CM – Scientists are using novel methods to study the movement of carbon in northern terrestrial ecosystems


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August 10, 2021

from the University of Helsinki

A new study published in Global Change Biology uses novel methodological advances to study the movement of carbon dioxide (CO2) into and out of northern terrestrial ecosystems and the patterns of CO2 uptake and release in different regions to identify. With northern permafrost regions storing roughly half of the global soil organic carbon, which is susceptible to decomposition and emission to the atmosphere as global warming occurs, a better understanding of carbon variability at high latitudes is essential to tracking the global carbon budget and mitigating the effects of climate change.

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The study took an unprecedented approach to assessing carbon fluxes in boreal and tundra regions by synthesizing data from 148 locations using a combination of commonly used statistical and machine learning models, as well as remote sensing and geospatial data to identify the patterns and driving forces analyze the CO2 ecosystem. Sinks « (net removal of CO2 from the atmosphere) and CO2 » sources « (net release of CO2 into the atmosphere). The results show that Fennoscandia, European Russia, southern Canada and southern Siberia were all found to be annual carbon dioxide sinks, while northern and central Siberia, northern and central Alaska, and northern Canada have all been found as annual sources, reflecting nuances and variability not only between regions but within as well.On average, both boreal and tundra biomes continue to act as carbon sinks, though The tundra turned out to be a less effective sink than some previous studies have shown – a finding that could indicate a potential shift in carbon movement through our ecosystems, consequences of climate change and the thawing of permafrost.

« In large-scale synthesis and Modeling the carbon dioxide flow remains a lot of uncertainty, but the fact that the boreal regio n being a strong carbon sink while the tundra biome is closer to carbon neutral gives us valuable insight into the carbon footprint in the region, « said Woodwell climate scientist, former Ph.D. Student at Helsinki University and lead author of the report, Dr. Anna Virkkala. « It tells us that the carbon uptake of plants on the tundra is barely keeping pace with the carbon dioxide emissions associated with, for example, the thawing of permafrost, and we need to continue to watch how those carbon budgets change over the next few decades. »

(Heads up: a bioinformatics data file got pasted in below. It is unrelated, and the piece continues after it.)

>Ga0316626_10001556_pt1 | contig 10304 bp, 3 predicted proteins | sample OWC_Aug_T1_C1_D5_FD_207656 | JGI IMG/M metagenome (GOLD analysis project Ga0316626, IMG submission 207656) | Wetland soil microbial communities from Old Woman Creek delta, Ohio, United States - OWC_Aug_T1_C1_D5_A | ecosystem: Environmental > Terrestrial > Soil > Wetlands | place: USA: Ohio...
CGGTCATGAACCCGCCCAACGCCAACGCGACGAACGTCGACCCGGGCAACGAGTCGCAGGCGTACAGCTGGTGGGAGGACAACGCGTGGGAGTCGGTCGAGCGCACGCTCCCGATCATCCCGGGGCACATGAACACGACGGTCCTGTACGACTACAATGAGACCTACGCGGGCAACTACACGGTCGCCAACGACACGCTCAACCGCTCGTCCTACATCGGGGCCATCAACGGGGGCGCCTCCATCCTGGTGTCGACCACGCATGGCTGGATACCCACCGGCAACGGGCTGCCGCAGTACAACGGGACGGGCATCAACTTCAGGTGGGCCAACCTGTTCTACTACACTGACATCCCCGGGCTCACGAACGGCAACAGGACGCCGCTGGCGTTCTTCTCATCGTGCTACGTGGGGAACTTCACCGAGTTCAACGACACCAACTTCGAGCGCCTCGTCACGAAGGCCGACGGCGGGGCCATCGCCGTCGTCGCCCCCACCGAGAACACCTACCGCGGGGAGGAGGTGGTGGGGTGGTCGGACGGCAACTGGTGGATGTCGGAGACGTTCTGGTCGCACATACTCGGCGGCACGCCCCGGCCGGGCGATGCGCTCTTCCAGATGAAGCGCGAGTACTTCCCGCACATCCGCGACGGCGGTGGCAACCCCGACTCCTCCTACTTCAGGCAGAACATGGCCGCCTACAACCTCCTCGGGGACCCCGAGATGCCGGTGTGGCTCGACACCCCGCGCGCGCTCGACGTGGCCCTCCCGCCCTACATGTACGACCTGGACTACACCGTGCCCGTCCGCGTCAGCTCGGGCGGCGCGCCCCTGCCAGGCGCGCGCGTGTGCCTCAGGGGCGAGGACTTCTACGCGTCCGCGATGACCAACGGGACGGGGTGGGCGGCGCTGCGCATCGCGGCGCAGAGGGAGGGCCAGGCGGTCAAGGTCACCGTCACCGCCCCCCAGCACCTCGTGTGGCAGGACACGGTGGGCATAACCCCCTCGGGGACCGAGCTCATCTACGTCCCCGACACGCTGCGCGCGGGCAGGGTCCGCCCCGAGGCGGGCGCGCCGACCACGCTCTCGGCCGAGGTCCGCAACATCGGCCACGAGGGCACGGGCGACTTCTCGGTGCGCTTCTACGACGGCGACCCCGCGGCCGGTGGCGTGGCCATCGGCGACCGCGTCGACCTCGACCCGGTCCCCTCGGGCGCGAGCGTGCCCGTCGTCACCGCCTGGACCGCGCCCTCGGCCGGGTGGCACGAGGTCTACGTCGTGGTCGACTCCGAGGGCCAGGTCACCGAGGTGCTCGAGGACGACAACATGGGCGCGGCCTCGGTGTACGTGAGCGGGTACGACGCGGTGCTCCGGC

« As the climate warms, we will see the permafrost thawing along with more wildfires and other disturbances, » said Woodwell climate scientist and co-author of the report, Dr. Brendan Rogers. “The data from this work shows that undisturbed boreal forests and boreal wetlands currently continue to store carbon dioxide that is emitted into the atmosphere every year by human activities, which in the past served as carbon sinks to become carbon sources. Just because a region now serves as a sink doesn’t mean it will serve as one in 30 years. « 

 » The methods we developed for this study are an important step towards better predicting carbon dioxide fluxes « said Miska Luoto, Professor of Physical Geography at the University of Helsinki. » However, due to large ecological and geographical differences, it remains a challenge to account for variability due to factors such as fire and logging – which serve to reduce the net carbon sink and would likely have an impact on the study results. While our methodologies form the basis, it will be important to continue our research to fully and effectively understand the movement of carbon in the region and its impact on climate change. « 

The study conducted by Dr. Virkkala, Dr. Rogers, Dr. Sue Natali, Dr. Watts and Potter of Woodwell Climate, co-authored with 44 scientists from institutions around the world, takes an important step towards better understanding regional and global carbon scales and the accuracy and effectiveness of the tools and methods available to measure them. To build on this work and support future studies, Woodwell’s team plans to publish an updated carbon dioxide flux database with improved geographic and seasonal coverage to develop improved models of carbon fluxes and to monitor key changes and their effects at high latitudes.

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